Independent game studios are definitely making their mark in the game industry, and Razor Edge Games is no exception. Recording Arts grad Moises Garcia began working for the company as an Audio Engineer just last year, and is just one of more than 20 Full Sail grads currently working for the company.
Razor Edge Games is based out of Arizona and is currently in production to complete a roleplaying game entitled Epocylipse: The AfterFall, which will be available on PC later this year. CEO and company founder Mike Weiser created a tabletop version of the Epocylipse game in 2006, and eventually started Razor Edge Games in 2014 to help bring the game to life in the PC world.
“I wanted to design an RPG I always wanted to play; one that allowed me to experience the same feeling I had while playing a traditional tabletop game but without the need for a game master,” said Mike. The game takes place after an asteroid impact changes the Earth dramatically, leaving humanity in a deformed version of Earth struggling to survive.
What makes this company unique is that there is no central office where everyone shows up to work each day. While Moises lives in California and Mike lives in Arizona, the rest of the 200 or so employees are spread out all over the world. They are separated into 13 different departments based on discipline, and run by team leads and quality assurance who assign and monitor the work.
“It’s essentially a work for profit model,” said Moises. “Each assignment is worth a certain percentage, and if we turn the assignment in late the percentage goes down. I am now doing about four to six assignments every two weeks, when I started off with one assignment every two weeks. I record and edit about four voice over artists, compose music for certain sections of the game, and create sound design for the game as well. One thing I quickly had to figure out was to manage my time wisely and finish each assignment on time or early.”
Mike uses this non-traditional business model to ensure those who really want to work to make a living in this industry can do so, but they don’t have to jump through hoops in order to get their work out there. It also allows employees to work at at pace they are comfortable with based on what they want to earn.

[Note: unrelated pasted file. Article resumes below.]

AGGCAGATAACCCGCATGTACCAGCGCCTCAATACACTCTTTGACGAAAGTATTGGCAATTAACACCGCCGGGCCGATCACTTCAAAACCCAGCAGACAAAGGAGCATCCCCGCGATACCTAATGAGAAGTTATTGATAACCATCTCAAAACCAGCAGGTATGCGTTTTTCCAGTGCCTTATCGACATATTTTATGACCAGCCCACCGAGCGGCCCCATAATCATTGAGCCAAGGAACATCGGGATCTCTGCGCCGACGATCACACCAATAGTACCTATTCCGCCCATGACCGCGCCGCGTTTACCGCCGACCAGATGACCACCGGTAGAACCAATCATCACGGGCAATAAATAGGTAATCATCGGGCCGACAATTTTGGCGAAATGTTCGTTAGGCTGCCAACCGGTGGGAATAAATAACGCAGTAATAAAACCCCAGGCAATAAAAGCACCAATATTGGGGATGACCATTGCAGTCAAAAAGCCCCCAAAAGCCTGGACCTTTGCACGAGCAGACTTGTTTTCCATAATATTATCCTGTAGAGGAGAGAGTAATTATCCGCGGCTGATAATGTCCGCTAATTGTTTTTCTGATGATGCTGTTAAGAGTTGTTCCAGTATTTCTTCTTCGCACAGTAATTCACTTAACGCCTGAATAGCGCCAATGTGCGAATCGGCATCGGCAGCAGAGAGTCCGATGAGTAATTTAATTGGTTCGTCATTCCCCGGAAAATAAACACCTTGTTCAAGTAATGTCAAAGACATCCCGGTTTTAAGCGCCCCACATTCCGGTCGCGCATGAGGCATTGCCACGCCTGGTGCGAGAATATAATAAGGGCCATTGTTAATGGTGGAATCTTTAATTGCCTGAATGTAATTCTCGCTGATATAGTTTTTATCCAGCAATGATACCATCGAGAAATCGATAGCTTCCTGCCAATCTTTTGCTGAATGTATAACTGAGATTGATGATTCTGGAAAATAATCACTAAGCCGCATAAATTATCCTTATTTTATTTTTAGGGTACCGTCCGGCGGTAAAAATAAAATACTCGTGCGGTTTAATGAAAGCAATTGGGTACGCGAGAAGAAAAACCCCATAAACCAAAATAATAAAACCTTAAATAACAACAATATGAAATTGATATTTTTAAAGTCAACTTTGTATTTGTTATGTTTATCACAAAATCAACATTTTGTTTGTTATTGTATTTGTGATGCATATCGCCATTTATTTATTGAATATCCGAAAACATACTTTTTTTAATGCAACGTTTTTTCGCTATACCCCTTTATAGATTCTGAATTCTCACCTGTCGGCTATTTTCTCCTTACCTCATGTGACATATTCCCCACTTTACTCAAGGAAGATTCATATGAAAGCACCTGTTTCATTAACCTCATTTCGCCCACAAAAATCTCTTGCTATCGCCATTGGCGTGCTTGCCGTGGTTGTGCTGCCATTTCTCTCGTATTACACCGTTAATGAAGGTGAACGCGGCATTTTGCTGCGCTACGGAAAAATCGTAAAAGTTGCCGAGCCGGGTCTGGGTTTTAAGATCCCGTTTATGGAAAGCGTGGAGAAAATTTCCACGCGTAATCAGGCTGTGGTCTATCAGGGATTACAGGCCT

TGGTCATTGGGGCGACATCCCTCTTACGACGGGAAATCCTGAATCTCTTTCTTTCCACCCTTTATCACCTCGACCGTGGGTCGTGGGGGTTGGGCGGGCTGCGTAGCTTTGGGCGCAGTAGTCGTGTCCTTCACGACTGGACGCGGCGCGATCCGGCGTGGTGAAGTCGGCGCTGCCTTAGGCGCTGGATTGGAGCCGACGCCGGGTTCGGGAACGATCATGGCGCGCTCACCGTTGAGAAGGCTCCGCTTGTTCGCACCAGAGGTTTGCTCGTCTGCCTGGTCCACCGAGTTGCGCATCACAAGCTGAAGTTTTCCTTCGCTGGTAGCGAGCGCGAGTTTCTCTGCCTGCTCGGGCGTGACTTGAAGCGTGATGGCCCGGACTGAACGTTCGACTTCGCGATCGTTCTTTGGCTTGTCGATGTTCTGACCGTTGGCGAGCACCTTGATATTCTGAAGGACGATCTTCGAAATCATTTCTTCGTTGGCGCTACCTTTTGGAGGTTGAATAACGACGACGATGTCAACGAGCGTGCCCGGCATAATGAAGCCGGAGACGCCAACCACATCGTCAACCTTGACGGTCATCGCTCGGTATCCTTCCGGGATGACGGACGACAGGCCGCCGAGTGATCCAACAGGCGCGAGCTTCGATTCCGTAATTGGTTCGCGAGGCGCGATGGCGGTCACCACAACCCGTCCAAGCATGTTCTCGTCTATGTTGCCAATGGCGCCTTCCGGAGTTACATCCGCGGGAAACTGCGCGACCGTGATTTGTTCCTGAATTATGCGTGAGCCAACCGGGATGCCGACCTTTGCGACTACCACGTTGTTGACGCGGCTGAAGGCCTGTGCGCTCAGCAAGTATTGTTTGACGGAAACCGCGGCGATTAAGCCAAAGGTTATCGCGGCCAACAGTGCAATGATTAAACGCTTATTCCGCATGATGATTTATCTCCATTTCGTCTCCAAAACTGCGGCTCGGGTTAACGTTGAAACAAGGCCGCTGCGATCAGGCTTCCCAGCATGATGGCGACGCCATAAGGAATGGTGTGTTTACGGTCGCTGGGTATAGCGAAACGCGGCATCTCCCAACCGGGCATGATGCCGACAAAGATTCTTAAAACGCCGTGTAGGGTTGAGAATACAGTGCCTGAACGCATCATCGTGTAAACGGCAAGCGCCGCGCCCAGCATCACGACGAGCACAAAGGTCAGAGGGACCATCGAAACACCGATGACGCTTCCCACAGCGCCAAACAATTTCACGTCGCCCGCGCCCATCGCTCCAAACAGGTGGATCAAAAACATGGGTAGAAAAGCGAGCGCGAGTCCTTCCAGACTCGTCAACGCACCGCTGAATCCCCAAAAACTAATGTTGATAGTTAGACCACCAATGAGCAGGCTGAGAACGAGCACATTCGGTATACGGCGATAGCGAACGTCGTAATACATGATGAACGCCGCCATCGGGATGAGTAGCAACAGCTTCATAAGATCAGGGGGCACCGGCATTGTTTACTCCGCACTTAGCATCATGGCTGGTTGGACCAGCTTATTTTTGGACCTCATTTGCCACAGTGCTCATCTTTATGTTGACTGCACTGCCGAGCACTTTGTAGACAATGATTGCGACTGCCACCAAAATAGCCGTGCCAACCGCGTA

“The upside is that you make more money; you get paid your percentage for as long as the game continues to sell, which in most cases can be years. However, we don’t get paid until the game sells,” said Mike.
All employees at Razor Edge Games are allowed to work elsewhere to supplement income as needed until sales for the game actually begin. Moises is personally employed full-time at an app company and does freelance work in addition to working at Razor Edge Games.
Another key ingredient to the company’s success is communication, since everyone is spread out amongst different time zones. The teams use online folders such as Google Drive to submit their work, and conduct meetings using Google Hangouts and GoToMeeting.
“We use Slack as a form of communication, and it has been a great tool for us to stay in constant contact with each other and share our musical ideas for the game,” said Moises. “Just for the sound team we have about two meetings a week where we talk about how everyone is doing with their assignments, ask any questions, or if we have any ideas that we would like to discuss about sound, music, or voice over. Google calendar is what gives me a constant reminder to work on my assignments.”
All of the hard work and dedication that has been poured into this game from around the world proves that there is no standard for creativity.